Jose Castillo withdrew $60,000 in GameStop Corp shares from his brokerage account last summer, despite the fact that he had no intention of selling them.

The 26-year-old information technology worker, who lives in the greater Minneapolis area, is one of a growing number of investors withdrawing “meme” stocks from brokerages, citing concerns that the shares will be lent to hedge funds engaged in short-selling.

Castillo obtained the shares from Fidelity Investments and had them transferred to his name through Computershare Ltd, an Australian stock transfer company.

Brokerages have tried to reassure investors that they only lend shares to customers trading on borrowed funds. The shares are not loaned if they pay with their own money.

Castillo traded GameStop shares without borrowing money, but he was still concerned that his shares would be lent. He claimed to have learned about “direct registration” of shares on Reddit, the social media platform that day traders turned to this year after the meme stock trading frenzy took off. There, an increasing number of investors have announced that they have removed their shares from brokerages such as Computershare, claiming that this will protect them from short-selling.

According to Paul Conn, president of Computershare’s global capital markets group, a wave of direct registration business began in September, driven by day traders.

Hedge funds short stocks by borrowing and selling them in the hope that their value will fall so that they can buy them back for less and pocket the difference. According to financial market experts, the push toward direct registration is unlikely to curtail this practice because the majority of hedge funds’ collateral is provided by prime brokers rather than retail brokerages. “The shares used to stock-loan from margined retail accounts are minimal when compared to stock-loan inventory from prime brokers and long lenders such as mutual funds and pension funds,” said Ihor Dusaniwsky, managing director of research firm S3 Partners.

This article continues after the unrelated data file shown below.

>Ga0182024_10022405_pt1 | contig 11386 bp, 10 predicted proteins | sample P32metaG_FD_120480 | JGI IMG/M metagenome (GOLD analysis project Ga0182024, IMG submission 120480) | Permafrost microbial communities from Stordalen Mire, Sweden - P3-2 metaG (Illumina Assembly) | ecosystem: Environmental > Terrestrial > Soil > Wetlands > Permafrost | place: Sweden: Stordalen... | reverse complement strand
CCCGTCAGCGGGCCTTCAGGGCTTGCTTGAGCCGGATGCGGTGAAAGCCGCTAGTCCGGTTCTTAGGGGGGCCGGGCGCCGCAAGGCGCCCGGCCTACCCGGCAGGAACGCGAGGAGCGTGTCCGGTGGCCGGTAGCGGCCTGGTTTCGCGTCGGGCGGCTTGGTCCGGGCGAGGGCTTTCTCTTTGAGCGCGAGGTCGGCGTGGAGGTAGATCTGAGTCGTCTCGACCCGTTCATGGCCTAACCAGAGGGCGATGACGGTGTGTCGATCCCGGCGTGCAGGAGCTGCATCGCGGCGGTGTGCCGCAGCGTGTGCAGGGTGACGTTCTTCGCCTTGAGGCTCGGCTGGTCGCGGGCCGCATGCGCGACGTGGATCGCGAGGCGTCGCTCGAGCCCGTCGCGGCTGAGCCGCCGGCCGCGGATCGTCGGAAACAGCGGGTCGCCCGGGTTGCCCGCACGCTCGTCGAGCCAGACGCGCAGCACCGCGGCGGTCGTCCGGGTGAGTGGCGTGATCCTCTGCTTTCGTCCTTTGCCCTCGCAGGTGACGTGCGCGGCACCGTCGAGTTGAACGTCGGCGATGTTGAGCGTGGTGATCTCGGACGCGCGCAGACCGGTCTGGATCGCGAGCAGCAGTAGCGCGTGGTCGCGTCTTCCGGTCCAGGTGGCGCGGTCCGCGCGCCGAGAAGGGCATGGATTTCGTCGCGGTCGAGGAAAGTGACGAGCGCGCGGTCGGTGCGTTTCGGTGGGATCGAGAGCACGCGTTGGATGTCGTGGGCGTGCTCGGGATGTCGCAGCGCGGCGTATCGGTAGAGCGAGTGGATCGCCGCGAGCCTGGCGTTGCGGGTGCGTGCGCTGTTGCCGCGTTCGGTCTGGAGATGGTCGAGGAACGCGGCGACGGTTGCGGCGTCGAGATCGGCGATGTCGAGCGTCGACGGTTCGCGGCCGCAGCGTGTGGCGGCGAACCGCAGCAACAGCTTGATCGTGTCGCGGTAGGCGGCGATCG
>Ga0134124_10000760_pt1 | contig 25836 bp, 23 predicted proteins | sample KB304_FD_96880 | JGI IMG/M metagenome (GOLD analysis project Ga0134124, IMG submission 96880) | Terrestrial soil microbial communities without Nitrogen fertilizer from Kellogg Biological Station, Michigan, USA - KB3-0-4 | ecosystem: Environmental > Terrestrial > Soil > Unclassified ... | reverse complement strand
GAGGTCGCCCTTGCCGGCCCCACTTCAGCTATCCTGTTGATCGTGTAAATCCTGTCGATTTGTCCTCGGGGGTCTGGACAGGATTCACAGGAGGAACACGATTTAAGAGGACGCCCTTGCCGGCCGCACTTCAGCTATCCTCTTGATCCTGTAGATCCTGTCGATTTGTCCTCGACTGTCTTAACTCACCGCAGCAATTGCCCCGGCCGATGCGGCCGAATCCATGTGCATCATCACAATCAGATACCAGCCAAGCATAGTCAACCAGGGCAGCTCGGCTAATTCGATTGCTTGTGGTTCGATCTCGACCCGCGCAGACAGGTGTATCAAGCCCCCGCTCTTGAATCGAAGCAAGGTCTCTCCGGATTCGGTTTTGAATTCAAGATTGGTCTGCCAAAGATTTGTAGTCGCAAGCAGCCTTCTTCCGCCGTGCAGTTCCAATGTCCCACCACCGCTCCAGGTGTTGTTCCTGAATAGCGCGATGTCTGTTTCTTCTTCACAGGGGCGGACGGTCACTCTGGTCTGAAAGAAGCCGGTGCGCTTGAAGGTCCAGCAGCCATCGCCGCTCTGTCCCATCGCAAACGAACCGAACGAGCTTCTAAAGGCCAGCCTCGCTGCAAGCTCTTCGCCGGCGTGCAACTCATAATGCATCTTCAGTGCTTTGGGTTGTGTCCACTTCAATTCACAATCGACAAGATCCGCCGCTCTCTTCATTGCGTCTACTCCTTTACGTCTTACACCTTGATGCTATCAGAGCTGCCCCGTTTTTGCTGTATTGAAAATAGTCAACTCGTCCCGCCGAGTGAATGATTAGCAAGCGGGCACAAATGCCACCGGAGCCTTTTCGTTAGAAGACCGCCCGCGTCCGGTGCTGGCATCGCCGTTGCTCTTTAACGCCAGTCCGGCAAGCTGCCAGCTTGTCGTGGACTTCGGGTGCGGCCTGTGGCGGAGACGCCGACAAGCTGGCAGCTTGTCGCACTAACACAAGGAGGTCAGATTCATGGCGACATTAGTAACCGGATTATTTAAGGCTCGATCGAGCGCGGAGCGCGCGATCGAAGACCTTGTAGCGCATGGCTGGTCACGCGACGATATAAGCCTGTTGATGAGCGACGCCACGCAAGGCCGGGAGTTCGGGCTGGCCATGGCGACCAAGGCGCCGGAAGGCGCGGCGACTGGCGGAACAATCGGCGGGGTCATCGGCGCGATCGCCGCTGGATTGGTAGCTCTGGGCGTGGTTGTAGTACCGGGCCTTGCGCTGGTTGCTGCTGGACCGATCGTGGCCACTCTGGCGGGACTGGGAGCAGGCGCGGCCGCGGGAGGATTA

According to Refinitiv data, monthly average trading volumes of GameStop shares have fallen to their lowest levels in more than a year since July. That was around the time when Reddit users began to advocate for direct share registration.

The more shares that are transferred from brokerages to direct registration providers like Computershare, the fewer are available for trading. According to Joshua Mitts, a securities law professor at Columbia Law School, removing shares from the market makes them more vulnerable to wild price swings, which may harm retail investors.

Popular trading apps like Robinhood Markets Inc and SoFi Technologies Inc, as well as traditional brokerages like Charles Schwab Corp and Fidelity, would suffer if the direct registration trend accelerated. They benefited from this year’s surge in meme stock trading.

Representatives from Robinhood and Charles Schwab reiterated that only shares of customers who borrowed from the brokerages to invest are loaned to hedge funds.

Many requests came from clients who purchased shares without borrowing from Charles Schwab and would not have had their shares lent, according to Chiappetta.

Retail investors began to distrust brokerages after Robinhood and its peers imposed trading restrictions on GameStop’s shares in late January. Thousands of investors claimed on social media that the trading restrictions were put in place to protect hedge funds that had lost billions of dollars shorting the stock without expecting a Reddit-fueled rally.

Payment for order flow is used by commission-free brokerages such as Robinhood to receive fees from market makers for routing trades to them. This business model has also raised concerns among retail investors, especially since Citadel Securities, Robinhood’s market maker, also manages hedge funds that engage in short-selling.

The trading restrictions, according to Robinhood and Citadel, were put in place not to protect hedge funds, but because Robinhood did not have enough collateral to execute customers’ trades.

Last month, a US judge sided with Robinhood, dismissing an investor lawsuit accusing the trading app and other brokerages of wrongfully preventing retail investors from buying fast-rising “meme stocks” and causing a sell-off.